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Front Psychol. 2014 Mar 3;5:159. doi: 10.3389/fpsyg.2014.00159. eCollection 2014.

Global timing: a conceptual framework to investigate the neural basis of rhythm perception in humans and non-human species.

Author information

1
Service de neuropsychologie et de neuroréhabilitation, Centre Hospitalier Universitaire Vaudois Lausanne, Switzerland.
2
Physiology, Anatomy, and Genetics, University of Oxford Oxford, UK.
3
Psychology and Language Sciences, Institute of Behavioural Neuroscience, University College London London, UK.

Abstract

Timing cues are an essential feature of music. To understand how the brain gives rise to our experience of music we must appreciate how acoustical temporal patterns are integrated over the range of several seconds in order to extract global timing. In music perception, global timing comprises three distinct but often interacting percepts: temporal grouping, beat, and tempo. What directions may we take to further elucidate where and how the global timing of music is processed in the brain? The present perspective addresses this question and describes our current understanding of the neural basis of global timing perception.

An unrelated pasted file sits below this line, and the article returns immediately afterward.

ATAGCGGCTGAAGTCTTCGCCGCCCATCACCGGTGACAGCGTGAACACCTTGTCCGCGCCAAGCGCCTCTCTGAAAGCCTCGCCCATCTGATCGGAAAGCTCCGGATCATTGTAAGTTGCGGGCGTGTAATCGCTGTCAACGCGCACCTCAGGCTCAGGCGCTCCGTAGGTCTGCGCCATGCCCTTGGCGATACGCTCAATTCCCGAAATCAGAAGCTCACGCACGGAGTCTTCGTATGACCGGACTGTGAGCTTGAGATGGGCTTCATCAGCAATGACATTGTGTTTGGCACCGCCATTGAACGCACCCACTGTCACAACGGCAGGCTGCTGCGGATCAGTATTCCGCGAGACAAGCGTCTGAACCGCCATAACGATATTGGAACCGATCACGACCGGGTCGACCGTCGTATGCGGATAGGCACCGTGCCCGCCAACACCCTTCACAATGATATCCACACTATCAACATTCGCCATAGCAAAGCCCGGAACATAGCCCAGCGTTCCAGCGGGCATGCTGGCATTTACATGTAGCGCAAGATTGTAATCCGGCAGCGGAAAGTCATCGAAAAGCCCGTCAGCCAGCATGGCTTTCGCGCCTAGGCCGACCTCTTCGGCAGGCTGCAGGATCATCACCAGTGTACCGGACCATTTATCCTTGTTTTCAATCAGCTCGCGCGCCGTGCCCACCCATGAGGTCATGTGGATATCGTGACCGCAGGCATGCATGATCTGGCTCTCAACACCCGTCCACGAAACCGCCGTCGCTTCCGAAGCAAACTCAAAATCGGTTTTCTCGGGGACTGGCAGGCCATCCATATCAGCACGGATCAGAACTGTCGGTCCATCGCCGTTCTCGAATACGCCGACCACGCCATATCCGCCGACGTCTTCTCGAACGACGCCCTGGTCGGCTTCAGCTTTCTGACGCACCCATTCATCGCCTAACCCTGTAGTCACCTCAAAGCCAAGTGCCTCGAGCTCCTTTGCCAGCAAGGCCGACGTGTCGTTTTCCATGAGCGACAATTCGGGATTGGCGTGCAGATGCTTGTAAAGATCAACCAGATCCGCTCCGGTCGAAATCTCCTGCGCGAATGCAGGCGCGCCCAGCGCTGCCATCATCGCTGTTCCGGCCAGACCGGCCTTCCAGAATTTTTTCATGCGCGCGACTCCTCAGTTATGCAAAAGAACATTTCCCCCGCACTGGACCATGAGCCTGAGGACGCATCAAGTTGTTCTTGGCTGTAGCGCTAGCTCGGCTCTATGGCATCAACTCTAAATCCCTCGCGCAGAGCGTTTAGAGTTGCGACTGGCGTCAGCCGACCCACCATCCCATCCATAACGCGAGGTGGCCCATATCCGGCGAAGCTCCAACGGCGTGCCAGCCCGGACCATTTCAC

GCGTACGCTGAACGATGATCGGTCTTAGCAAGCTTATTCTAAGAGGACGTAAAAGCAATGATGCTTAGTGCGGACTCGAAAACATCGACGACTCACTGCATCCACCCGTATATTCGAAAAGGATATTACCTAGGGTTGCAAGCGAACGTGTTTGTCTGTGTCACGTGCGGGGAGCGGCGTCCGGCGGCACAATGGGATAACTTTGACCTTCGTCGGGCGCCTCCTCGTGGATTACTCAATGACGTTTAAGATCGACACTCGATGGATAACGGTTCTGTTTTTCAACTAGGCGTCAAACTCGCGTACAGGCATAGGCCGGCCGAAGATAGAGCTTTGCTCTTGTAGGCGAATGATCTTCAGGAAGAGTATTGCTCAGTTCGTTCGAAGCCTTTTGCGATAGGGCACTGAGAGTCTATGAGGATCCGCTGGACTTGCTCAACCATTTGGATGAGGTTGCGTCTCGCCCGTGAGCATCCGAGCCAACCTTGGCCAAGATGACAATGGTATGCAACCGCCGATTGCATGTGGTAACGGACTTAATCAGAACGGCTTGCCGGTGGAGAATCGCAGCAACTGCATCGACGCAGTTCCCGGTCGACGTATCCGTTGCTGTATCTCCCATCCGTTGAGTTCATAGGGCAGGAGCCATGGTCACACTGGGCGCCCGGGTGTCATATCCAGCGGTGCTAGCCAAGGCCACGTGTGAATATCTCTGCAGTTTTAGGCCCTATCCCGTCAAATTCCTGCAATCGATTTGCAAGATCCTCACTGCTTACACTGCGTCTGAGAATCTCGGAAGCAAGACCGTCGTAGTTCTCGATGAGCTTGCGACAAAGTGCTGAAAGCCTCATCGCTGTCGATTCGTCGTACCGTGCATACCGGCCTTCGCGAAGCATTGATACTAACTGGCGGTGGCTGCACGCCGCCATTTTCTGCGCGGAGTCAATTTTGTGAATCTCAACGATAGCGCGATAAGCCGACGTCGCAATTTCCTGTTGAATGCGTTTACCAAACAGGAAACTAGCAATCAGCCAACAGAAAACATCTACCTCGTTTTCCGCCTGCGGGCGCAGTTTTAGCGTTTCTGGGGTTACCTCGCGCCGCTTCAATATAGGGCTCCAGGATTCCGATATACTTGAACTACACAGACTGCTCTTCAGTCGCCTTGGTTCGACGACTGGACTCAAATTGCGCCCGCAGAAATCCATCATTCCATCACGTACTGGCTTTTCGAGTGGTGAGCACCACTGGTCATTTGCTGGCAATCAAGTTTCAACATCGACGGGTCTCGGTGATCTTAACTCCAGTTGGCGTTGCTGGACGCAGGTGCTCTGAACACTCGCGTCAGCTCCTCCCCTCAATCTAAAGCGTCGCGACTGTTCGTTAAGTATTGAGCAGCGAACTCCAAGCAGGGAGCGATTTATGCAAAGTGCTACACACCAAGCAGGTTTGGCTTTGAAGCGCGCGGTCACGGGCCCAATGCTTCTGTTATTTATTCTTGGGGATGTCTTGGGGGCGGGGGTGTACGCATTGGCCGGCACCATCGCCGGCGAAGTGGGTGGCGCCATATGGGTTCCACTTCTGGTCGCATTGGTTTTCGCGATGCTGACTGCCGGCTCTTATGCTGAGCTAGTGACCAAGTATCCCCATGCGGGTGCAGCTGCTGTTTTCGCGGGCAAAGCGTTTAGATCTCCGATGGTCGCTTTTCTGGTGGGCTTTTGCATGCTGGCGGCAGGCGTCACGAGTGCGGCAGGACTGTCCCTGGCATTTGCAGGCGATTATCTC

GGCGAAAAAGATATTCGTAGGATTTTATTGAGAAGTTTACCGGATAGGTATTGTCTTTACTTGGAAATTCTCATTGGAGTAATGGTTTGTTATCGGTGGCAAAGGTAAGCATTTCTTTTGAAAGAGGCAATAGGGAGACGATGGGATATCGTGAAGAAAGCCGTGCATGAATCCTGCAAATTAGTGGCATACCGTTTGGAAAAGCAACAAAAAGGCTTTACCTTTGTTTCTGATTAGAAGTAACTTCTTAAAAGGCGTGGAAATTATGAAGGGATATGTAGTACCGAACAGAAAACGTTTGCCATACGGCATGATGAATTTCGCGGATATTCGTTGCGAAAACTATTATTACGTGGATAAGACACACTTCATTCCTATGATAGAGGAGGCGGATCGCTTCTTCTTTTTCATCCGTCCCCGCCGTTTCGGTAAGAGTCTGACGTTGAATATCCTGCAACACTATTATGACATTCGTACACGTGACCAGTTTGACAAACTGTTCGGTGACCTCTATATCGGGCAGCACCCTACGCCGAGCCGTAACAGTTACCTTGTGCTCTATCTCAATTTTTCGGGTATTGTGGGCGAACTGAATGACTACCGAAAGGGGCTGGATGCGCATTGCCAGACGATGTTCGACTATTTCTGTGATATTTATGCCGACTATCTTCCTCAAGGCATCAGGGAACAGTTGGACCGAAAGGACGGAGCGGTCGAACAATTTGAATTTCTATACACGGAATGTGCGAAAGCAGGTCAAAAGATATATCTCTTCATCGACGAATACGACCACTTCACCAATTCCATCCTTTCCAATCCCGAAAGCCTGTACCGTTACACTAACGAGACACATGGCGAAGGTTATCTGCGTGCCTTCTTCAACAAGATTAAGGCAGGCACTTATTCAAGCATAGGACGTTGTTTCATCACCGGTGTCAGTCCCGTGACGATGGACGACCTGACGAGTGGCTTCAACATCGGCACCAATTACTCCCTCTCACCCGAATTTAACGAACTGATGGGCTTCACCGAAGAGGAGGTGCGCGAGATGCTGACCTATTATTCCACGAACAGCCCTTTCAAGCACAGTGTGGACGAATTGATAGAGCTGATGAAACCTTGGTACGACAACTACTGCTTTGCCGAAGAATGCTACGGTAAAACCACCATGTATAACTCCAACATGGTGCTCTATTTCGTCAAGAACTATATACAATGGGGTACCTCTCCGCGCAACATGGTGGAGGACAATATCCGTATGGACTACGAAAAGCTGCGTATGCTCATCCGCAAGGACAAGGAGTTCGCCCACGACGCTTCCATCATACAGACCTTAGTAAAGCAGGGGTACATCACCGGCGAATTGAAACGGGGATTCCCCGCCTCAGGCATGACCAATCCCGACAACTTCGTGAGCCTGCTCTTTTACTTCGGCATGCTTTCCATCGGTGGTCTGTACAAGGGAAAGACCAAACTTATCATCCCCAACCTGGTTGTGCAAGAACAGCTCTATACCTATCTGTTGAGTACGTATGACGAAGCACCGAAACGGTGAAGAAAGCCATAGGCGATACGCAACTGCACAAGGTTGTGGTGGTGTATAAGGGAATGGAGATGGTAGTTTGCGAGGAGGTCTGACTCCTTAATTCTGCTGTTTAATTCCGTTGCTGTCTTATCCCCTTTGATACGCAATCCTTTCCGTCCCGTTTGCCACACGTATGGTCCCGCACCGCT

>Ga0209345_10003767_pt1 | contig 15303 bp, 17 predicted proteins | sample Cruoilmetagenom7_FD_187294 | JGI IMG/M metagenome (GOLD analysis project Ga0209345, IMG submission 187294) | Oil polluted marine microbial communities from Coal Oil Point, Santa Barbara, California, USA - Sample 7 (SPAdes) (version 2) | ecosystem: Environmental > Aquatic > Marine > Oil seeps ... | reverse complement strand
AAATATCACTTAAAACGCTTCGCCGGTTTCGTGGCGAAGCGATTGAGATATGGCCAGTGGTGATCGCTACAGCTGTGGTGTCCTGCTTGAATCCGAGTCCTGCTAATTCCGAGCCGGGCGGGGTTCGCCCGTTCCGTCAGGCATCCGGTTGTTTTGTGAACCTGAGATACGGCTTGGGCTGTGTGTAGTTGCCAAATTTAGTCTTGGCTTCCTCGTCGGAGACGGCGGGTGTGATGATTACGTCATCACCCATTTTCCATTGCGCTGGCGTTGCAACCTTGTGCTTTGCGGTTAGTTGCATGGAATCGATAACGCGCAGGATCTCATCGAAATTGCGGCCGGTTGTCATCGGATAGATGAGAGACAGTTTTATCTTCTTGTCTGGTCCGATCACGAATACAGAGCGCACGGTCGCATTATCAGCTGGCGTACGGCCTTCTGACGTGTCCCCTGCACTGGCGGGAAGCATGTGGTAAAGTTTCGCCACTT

KEYWORDS:

beat; brain; fMRI; grouping; meter; music; rhythm; tempo

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